In the internet age — where we may think that a simple Google search might spoil the magic of Santa Claus for kids — Macy’s is hoping to fill the World Wide Web with positive affirmations of belief. And a developmental psychologist from Ithaca College who has conducted her own research on belief in Santa is helping out.
As part of its annual “I Believe” campaign, which supports the Make-A-Wish Foundation, Macy’s has launched The Santa Project. It is calling on people of all ages to show their beliefs by using #SantaProject to post a message, photo or video via Twitter, Facebook, Instagram or YouTube. A selection of responses will be featured in Macy’s television commercials in December.
“I think that they are approaching this is a lovely way — not just trying to promote belief in Santa as a way to get people to buy more stuff — but to counteract what they perceive as an increasingly cynical world that is perpetuated by messages on the internet and in social media that might undermine children’s wonder and awe and belief about Santa Claus and the whole holiday season,” said Scheibe.
Macy’s has long been connected in popular culture with Santa Claus and Christmas, from its annual Thanksgiving Day Parade to the film “Miracle on 34th Street.”
“This season, we want to do everything we can to boost the spirit of Santa for future generations,” said Joe Feczko, senior vice president of brand marketing for Macy’s. “We’re asking people to come together this Christmas to flood the internet with a groundswell of positivity that preserves belief for kids everywhere.”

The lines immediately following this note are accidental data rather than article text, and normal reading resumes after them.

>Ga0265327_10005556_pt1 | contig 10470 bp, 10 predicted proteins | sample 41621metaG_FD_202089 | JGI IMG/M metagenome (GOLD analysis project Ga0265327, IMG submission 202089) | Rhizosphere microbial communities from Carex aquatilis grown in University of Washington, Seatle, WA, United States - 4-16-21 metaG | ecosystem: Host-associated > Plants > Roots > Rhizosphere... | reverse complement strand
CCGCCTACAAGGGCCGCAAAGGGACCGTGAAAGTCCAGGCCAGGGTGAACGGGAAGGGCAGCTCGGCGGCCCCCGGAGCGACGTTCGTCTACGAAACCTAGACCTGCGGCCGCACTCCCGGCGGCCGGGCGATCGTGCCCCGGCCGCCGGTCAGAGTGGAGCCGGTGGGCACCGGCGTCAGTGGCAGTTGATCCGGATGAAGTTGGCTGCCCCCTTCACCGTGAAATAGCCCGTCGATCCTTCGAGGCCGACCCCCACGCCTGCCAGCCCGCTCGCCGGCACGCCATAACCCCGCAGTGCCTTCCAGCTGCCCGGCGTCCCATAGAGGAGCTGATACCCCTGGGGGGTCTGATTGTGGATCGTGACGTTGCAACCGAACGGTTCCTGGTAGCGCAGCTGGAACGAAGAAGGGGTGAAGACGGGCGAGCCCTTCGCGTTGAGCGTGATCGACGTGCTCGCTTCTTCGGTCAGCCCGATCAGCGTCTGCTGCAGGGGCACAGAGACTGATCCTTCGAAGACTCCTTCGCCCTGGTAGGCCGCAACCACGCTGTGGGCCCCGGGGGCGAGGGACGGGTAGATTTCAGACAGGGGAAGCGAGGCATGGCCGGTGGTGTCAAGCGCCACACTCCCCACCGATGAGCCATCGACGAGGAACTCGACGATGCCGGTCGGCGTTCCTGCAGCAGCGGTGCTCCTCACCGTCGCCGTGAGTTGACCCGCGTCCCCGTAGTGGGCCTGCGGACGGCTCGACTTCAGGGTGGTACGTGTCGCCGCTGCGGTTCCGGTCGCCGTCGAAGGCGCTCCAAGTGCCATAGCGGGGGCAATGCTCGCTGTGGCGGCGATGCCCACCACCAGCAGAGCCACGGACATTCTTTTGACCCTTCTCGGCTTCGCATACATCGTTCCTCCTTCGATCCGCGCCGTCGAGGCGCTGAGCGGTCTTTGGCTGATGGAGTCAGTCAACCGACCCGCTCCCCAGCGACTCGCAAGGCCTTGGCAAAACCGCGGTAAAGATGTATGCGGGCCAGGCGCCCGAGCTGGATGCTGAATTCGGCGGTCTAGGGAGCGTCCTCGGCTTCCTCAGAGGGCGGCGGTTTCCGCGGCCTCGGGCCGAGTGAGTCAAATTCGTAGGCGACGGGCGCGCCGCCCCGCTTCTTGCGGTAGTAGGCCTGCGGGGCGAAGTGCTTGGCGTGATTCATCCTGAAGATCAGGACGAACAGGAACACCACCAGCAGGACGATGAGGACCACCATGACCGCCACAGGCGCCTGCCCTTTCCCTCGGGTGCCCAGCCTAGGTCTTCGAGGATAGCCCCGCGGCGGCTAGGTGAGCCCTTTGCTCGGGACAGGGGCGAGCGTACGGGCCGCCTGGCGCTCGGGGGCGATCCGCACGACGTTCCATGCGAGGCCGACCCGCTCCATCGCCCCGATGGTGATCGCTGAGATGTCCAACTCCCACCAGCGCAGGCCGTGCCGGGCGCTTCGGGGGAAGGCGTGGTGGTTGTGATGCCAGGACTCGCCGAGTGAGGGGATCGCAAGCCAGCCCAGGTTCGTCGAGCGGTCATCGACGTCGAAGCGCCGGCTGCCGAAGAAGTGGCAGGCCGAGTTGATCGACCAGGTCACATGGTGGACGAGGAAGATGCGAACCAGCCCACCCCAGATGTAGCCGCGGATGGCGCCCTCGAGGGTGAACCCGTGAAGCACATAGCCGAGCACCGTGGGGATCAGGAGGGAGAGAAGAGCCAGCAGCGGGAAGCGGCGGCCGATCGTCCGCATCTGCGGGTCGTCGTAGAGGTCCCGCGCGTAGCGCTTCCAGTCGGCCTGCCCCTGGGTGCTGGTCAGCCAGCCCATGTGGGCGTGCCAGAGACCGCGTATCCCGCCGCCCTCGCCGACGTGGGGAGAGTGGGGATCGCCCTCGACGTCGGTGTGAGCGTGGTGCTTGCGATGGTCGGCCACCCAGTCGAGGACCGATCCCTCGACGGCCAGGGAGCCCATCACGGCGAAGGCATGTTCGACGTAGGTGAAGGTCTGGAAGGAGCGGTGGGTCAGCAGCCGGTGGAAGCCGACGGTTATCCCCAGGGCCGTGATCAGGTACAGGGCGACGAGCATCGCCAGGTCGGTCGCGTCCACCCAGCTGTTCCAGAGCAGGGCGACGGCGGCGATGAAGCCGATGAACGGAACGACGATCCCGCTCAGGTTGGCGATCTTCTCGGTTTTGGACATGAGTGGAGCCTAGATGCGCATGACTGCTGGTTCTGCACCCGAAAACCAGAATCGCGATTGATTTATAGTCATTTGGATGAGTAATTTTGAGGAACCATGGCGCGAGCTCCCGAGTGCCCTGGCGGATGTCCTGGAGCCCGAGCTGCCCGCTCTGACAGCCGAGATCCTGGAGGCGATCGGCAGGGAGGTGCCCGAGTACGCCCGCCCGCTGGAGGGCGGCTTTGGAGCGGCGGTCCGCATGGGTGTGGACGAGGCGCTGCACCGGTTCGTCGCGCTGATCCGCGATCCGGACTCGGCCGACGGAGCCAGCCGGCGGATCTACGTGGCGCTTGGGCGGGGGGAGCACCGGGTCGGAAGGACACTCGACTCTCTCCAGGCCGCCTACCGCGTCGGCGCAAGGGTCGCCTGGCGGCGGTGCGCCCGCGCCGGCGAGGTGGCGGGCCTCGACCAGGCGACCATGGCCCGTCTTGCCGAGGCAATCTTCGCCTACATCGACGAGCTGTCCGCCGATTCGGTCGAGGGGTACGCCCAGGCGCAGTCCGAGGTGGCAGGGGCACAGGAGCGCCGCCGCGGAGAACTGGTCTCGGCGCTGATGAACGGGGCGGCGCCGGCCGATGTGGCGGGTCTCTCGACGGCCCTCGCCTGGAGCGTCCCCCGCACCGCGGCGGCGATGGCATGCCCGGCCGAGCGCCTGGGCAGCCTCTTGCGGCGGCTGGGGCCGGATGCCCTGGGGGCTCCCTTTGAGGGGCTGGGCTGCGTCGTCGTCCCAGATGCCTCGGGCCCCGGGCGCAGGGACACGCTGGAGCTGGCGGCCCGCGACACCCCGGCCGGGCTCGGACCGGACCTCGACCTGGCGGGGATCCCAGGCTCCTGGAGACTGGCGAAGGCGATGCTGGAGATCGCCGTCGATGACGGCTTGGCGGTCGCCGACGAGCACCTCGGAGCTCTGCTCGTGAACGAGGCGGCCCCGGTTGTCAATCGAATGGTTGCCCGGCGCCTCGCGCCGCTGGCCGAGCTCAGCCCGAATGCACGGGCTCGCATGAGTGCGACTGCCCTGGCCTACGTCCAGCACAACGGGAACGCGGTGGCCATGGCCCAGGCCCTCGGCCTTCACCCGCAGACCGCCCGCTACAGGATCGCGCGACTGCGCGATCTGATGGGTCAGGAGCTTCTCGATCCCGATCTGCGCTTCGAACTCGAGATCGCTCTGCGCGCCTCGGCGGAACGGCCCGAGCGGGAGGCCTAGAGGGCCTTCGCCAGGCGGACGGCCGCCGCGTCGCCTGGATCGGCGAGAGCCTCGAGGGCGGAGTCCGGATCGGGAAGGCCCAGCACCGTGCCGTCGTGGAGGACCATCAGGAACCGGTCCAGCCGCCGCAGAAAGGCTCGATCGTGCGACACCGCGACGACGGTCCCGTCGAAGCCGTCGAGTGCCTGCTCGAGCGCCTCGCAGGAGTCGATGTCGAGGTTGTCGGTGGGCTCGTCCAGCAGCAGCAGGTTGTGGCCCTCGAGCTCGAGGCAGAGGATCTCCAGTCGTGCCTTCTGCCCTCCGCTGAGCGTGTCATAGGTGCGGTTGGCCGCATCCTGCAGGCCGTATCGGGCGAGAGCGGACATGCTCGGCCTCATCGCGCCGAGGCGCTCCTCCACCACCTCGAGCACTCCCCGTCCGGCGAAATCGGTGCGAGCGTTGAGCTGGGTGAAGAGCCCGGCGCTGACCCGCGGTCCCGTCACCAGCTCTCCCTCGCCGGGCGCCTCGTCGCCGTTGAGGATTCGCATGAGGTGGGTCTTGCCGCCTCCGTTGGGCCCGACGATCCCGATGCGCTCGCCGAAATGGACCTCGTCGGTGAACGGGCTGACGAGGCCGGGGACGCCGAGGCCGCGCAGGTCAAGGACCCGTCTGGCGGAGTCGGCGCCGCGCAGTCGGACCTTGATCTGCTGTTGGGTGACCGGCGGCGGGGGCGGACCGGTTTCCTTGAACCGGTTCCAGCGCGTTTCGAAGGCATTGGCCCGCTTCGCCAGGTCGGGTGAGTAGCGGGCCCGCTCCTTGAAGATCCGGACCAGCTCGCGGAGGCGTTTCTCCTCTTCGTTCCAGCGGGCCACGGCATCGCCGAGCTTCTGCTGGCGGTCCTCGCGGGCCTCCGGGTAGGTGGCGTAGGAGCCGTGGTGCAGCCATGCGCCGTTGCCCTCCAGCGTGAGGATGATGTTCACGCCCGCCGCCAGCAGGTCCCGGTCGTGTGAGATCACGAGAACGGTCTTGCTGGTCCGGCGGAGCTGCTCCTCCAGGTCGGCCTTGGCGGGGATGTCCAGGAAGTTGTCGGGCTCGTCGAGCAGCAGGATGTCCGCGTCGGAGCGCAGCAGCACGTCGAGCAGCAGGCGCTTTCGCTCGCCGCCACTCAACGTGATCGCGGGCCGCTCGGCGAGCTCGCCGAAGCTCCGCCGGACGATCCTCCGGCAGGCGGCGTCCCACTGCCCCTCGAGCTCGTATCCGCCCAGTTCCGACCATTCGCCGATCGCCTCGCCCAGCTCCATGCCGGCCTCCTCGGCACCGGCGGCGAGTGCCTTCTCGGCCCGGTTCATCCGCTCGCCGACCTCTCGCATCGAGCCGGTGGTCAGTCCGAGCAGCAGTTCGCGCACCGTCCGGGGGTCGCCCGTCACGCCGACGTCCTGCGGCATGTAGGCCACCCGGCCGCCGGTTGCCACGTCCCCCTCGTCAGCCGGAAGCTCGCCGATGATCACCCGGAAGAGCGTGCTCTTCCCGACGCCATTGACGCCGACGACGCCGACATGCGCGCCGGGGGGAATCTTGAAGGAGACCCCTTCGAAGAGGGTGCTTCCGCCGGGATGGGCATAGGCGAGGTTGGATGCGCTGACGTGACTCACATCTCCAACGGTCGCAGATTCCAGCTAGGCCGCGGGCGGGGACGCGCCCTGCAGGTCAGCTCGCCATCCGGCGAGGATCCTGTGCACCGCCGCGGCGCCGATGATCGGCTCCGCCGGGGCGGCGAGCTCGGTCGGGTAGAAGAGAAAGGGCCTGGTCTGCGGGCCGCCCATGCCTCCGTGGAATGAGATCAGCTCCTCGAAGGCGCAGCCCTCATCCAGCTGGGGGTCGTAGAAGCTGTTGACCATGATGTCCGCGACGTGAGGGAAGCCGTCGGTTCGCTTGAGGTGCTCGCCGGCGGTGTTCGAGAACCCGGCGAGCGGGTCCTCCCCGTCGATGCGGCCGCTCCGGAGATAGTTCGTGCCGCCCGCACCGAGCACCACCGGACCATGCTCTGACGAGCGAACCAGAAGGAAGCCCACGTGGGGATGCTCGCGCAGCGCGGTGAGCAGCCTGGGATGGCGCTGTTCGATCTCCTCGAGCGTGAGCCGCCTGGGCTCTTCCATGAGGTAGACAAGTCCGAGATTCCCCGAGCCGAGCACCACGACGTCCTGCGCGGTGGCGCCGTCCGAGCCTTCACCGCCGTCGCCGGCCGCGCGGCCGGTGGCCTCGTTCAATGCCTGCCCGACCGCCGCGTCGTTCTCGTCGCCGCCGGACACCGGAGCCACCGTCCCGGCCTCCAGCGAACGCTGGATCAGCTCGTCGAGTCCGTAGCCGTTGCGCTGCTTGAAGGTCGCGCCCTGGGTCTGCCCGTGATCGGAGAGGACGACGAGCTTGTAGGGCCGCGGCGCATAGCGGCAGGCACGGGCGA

Scheibe says Macy’s did a lot of its own research, and sought out experts in developmental psychology to talk about children’s imagination, the importance of fantasy in children’s development, and how the process of going from believing in Santa to discovering the truth about the Santa story occurs. The videos include comments from the experts, along with children talking about Santa.
“From my research, I think the key for parents in having that conversation concerning ‘the truth’ about Santa is to couch it in the context of why this wonderful story has been created and what it gives to the celebration of Christmas — both for kids and for adults — by adding magic and wonder and being able to surprise people with gifts that they didn’t know about.
“I love the editorial ‘Yes, Virginia, There is a Santa Claus’ and the films that carry the same message,” Scheibe added. “I think we all need things and people to believe in, especially in the world today.”
Scheibe is the founder and executive director of Project Look Sharp, a program at Ithaca College that supports educators in preparing students for life in today’s media saturated world. She has been a consultant to the Children’s Television Workshop and was a founding board member of the National Association for Media Literacy Education.
To learn more about The Santa Project, visit macys.com/believe.